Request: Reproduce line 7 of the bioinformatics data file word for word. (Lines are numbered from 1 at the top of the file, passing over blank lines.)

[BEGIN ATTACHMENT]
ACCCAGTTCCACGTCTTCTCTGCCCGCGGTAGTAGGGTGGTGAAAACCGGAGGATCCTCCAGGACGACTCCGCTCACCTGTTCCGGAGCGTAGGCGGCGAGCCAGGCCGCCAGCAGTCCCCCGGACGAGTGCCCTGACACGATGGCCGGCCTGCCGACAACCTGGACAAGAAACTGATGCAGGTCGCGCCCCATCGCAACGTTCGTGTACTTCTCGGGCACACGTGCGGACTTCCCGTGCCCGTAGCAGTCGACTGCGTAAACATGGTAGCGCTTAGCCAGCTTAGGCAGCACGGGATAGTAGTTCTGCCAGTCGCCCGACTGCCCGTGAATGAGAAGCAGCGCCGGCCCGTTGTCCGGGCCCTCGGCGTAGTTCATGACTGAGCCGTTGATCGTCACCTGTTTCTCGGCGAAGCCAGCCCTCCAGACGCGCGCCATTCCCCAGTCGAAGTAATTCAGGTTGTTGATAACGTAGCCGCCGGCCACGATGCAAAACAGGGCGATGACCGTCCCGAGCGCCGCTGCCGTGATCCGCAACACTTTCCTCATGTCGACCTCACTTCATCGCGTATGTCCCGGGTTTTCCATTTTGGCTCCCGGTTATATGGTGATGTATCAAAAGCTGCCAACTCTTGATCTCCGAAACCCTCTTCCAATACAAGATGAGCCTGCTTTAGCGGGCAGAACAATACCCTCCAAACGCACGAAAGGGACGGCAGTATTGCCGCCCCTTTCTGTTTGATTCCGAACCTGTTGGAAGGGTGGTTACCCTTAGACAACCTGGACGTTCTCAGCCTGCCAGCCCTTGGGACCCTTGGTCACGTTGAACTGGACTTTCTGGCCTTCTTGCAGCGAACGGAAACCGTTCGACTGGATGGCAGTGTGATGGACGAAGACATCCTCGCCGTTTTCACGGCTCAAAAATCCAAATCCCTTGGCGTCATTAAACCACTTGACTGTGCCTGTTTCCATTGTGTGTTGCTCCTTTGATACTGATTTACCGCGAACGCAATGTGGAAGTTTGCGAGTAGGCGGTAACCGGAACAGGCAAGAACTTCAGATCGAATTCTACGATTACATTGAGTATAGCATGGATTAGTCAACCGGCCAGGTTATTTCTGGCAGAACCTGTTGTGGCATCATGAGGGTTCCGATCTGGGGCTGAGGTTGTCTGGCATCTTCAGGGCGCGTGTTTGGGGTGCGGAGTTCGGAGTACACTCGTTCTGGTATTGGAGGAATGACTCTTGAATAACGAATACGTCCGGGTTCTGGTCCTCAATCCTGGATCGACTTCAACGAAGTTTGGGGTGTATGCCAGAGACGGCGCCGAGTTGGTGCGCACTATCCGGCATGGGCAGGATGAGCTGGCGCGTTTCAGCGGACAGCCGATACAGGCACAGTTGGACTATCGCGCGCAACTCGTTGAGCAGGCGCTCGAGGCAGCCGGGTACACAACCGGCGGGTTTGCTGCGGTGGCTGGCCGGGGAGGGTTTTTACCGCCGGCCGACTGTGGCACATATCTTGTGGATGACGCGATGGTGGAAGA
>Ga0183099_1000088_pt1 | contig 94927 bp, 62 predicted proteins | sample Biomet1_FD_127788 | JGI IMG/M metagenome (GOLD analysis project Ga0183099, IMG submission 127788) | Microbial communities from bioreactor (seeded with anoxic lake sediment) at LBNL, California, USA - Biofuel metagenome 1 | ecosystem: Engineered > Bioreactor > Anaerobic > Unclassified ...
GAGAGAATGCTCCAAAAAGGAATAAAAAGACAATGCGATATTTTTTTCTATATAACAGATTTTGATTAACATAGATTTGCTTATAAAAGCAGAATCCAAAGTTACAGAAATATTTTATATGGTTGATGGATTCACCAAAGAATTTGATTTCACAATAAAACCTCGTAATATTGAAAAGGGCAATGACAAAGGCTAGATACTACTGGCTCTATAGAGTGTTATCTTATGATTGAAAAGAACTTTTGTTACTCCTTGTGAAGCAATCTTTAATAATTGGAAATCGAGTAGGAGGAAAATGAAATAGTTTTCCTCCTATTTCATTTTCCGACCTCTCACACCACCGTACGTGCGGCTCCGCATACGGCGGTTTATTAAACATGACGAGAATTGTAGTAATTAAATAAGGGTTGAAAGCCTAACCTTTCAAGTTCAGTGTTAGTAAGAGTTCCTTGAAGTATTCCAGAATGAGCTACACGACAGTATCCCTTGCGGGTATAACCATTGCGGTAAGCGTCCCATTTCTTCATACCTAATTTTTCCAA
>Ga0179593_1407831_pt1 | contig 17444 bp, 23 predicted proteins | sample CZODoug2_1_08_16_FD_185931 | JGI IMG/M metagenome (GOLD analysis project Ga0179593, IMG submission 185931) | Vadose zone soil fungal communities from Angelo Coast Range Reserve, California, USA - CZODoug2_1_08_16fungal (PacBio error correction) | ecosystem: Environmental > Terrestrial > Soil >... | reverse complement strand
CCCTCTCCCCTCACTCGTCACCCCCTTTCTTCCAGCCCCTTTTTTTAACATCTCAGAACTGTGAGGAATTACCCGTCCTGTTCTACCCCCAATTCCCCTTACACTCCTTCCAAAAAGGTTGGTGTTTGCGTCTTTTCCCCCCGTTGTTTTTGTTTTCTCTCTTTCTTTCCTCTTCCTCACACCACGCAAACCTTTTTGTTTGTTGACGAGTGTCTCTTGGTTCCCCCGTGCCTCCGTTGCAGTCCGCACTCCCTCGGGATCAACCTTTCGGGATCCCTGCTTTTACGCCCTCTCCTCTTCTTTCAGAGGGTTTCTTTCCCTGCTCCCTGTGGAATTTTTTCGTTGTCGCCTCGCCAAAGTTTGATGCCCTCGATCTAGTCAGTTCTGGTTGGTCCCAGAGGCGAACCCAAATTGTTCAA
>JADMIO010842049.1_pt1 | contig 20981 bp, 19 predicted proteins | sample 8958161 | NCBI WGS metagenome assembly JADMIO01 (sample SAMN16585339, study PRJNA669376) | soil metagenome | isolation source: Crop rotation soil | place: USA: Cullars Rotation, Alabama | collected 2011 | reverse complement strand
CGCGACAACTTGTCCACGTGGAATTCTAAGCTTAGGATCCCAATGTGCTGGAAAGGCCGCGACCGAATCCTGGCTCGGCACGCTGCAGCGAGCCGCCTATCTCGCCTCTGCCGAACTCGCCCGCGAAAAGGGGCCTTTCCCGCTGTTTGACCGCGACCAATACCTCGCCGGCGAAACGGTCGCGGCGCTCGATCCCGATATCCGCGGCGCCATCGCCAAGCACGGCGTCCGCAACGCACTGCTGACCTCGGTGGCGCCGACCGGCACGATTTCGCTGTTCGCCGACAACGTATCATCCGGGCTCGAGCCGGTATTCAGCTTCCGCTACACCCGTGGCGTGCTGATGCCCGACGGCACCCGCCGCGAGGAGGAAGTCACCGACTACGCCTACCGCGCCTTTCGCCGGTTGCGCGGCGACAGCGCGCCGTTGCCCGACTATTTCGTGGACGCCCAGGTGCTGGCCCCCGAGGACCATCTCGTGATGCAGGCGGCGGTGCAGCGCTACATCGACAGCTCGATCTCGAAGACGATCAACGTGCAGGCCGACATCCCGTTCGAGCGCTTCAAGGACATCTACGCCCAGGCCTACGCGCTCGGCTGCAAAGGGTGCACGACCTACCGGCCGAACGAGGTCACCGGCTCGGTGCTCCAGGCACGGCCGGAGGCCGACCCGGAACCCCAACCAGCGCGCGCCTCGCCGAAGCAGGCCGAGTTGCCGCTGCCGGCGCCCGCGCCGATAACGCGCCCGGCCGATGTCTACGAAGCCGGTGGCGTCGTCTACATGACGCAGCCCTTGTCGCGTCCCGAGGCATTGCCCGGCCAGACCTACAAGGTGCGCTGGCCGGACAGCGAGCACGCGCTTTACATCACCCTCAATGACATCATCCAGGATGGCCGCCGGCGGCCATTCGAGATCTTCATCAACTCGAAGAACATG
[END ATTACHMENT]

CGCGACAACTTGTCCACGTGGAATTCTAAGCTTAGGATCCCAATGTGCTGGAAAGGCCGCGACCGAATCCTGGCTCGGCACGCTGCAGCGAGCCGCCTATCTCGCCTCTGCCGAACTCGCCCGCGAAAAGGGGCCTTTCCCGCTGTTTGACCGCGACCAATACCTCGCCGGCGAAACGGTCGCGGCGCTCGATCCCGATATCCGCGGCGCCATCGCCAAGCACGGCGTCCGCAACGCACTGCTGACCTCGGTGGCGCCGACCGGCACGATTTCGCTGTTCGCCGACAACGTATCATCCGGGCTCGAGCCGGTATTCAGCTTCCGCTACACCCGTGGCGTGCTGATGCCCGACGGCACCCGCCGCGAGGAGGAAGTCACCGACTACGCCTACCGCGCCTTTCGCCGGTTGCGCGGCGACAGCGCGCCGTTGCCCGACTATTTCGTGGACGCCCAGGTGCTGGCCCCCGAGGACCATCTCGTGATGCAGGCGGCGGTGCAGCGCTACATCGACAGCTCGATCTCGAAGACGATCAACGTGCAGGCCGACATCCCGTTCGAGCGCTTCAAGGACATCTACGCCCAGGCCTACGCGCTCGGCTGCAAAGGGTGCACGACCTACCGGCCGAACGAGGTCACCGGCTCGGTGCTCCAGGCACGGCCGGAGGCCGACCCGGAACCCCAACCAGCGCGCGCCTCGCCGAAGCAGGCCGAGTTGCCGCTGCCGGCGCCCGCGCCGATAACGCGCCCGGCCGATGTCTACGAAGCCGGTGGCGTCGTCTACATGACGCAGCCCTTGTCGCGTCCCGAGGCATTGCCCGGCCAGACCTACAAGGTGCGCTGGCCGGACAGCGAGCACGCGCTTTACATCACCCTCAATGACATCATCCAGGATGGCCGCCGGCGGCCATTCGAGATCTTCATCAACTCGAAGAACATG